University of Illinois Extension
The Illinois Steward
Jean identifies her illustration as Picoides arcticus. She uses the scientific name to avoid confusion. This species is now given the common name of black-backed woodpecker in Peterson Field Guide. Also, H. David Bohlen, author of The Birds of Illinois, calls this species the black-backed woodpecker to differentiate it from the other similar species, which he calls the three-toed woodpecker (Picoides tridactylus). Peterson Field Guide also names this second species the three-toed woodpecker. This confusion illustrates why it is so important to identify the genus and species of an organism, as Jean did with her drawing. Common names sometimes confuse.
Picoides arcticus sports a solid-black back, as shown in Jean’s illustration. Picoides tridactylus, on the other hand, exhibits black-and-white barring down the center of its back. This barring can be seen in the perched position, as well as during flight.
According to the Grabers, the first confirmed Illinois sighting of Picoides arcticus was made in 1876 in Chicago, when one was seen on a telephone pole. Bohlen refers to this species as a “very rare winter resident.” The black-backed is sometimes seen as early as October, but is northward-bound by April. Most sightings have occurred in northern Illinois, with a few as far south as Rantoul (December 25, 1917) and Peoria (January 11, 1925). However, the southernmost record was a specimen collected by Isaac Hess about 1909 near Philo in Champaign County. The greatest number ever recorded in Illinois occurred during the mild winter of 1920–21, when about 15 “black-backs” were spotted. It has been over 20 years since the last confirmed sighting of a black-backed woodpecker has been made in Illinois. From January 5 through March 3, 1986, sightings were made at Thorn Creek Forest Preserve in Will County. They are usually seen in dead trees as they strip off bark and devour wood-boring beetles.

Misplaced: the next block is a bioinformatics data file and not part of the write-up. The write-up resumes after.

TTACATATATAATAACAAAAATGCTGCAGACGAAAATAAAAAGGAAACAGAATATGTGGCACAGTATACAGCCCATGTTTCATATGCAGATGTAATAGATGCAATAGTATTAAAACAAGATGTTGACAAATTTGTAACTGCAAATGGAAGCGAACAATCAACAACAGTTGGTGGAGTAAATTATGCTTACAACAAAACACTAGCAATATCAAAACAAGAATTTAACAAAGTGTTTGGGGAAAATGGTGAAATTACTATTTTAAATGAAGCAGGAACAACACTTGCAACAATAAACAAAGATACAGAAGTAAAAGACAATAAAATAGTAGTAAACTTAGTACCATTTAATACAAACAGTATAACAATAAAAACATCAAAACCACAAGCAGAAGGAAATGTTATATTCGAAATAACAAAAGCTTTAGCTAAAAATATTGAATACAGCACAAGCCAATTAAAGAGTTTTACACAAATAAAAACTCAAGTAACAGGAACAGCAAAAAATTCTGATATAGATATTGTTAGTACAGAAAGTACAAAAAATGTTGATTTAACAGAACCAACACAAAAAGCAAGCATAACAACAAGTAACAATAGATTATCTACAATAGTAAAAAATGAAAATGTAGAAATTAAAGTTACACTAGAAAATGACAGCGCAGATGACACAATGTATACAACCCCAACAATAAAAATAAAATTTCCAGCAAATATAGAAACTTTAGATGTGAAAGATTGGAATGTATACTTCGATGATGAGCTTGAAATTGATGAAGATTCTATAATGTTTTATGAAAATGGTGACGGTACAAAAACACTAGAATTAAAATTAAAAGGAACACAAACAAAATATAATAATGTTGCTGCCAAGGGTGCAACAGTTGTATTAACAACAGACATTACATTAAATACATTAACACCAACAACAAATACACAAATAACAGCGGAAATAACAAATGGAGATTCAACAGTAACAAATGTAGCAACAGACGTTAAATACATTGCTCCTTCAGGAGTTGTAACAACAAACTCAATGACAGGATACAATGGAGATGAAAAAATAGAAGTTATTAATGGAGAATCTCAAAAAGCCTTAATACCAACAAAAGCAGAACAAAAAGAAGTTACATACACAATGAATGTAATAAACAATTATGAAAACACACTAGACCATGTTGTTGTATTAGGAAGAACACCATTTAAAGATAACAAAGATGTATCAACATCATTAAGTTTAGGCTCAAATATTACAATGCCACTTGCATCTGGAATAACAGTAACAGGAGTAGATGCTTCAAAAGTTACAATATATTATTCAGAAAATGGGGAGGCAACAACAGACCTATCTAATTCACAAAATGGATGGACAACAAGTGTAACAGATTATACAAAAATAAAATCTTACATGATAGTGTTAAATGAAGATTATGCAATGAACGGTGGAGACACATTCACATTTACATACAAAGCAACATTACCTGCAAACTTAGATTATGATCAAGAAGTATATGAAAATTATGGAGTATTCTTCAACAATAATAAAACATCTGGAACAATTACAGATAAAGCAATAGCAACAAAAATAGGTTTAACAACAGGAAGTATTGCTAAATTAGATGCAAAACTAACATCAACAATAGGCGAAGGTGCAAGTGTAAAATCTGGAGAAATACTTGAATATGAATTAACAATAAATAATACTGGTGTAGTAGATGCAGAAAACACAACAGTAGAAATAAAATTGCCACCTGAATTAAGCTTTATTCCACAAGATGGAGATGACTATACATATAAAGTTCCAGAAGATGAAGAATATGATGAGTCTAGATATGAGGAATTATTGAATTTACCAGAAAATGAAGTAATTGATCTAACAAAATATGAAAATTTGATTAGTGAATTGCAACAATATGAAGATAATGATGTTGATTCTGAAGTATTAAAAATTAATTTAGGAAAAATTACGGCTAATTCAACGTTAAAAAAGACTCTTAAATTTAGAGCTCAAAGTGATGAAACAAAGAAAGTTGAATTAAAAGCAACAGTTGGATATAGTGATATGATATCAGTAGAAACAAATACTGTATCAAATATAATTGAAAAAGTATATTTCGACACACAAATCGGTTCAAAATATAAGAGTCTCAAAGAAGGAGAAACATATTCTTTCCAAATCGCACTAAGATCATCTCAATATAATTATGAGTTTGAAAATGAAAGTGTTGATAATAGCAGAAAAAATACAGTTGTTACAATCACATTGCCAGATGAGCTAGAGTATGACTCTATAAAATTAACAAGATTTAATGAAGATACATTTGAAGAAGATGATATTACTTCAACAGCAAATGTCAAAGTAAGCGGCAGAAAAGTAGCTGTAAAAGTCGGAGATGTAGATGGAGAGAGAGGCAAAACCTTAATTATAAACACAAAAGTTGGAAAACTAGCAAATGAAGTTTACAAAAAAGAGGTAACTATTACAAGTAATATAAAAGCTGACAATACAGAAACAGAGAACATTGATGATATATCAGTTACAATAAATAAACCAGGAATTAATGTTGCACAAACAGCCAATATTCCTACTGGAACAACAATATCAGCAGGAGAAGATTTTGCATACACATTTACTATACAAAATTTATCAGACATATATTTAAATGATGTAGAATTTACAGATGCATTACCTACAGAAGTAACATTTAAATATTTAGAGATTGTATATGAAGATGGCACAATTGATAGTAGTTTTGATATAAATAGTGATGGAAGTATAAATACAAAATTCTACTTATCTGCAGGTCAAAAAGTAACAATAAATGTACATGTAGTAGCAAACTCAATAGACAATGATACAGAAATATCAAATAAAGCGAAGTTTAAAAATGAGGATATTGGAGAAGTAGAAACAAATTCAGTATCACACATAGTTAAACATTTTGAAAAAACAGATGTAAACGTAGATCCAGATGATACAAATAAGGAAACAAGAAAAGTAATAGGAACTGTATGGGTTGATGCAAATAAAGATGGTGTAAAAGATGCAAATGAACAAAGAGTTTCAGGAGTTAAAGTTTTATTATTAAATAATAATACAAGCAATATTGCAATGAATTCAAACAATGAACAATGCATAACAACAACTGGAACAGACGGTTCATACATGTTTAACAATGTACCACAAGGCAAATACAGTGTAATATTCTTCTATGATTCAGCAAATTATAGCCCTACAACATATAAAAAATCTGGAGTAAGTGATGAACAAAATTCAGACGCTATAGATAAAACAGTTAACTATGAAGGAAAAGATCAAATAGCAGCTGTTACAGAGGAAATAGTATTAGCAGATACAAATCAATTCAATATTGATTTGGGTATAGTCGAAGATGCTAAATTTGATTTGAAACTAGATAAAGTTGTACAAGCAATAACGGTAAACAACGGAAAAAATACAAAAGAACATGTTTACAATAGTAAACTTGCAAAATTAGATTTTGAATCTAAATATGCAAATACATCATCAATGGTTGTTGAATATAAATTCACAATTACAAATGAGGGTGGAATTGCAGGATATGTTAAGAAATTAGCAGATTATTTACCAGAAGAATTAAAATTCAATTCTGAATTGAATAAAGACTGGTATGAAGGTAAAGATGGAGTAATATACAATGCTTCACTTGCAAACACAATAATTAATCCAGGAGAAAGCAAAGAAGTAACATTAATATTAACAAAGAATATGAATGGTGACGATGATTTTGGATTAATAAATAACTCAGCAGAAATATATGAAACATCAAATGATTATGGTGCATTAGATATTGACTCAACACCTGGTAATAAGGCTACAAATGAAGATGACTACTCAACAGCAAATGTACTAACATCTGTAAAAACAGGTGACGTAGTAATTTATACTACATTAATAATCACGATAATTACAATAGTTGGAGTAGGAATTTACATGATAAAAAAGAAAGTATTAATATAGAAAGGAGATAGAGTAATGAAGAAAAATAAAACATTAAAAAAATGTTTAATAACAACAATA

Picoides tridactylus is much rarer in our state, if indeed it has ever been here at all! Bohlen refers to its presence in Illinois as merely “hypothetical.” The only reported sighting occurred on March 6, 1898, in a spruce grove along Lake Michigan, just south of Glencoe. While some may question this record because only one person saw it, confirmed sightings of Picoides tridactylus have been made as close as southern Wisconsin.
So, if you bird a lot and want to go down in history, always take along a pair of binoculars and a friend. If you see a three-toed woodpecker during your trompings, immediately check for a black-and-white barred back. The odds are it will be a solid black. Take consolation, however, that even if it is just a “black-back,” you are in very privileged company.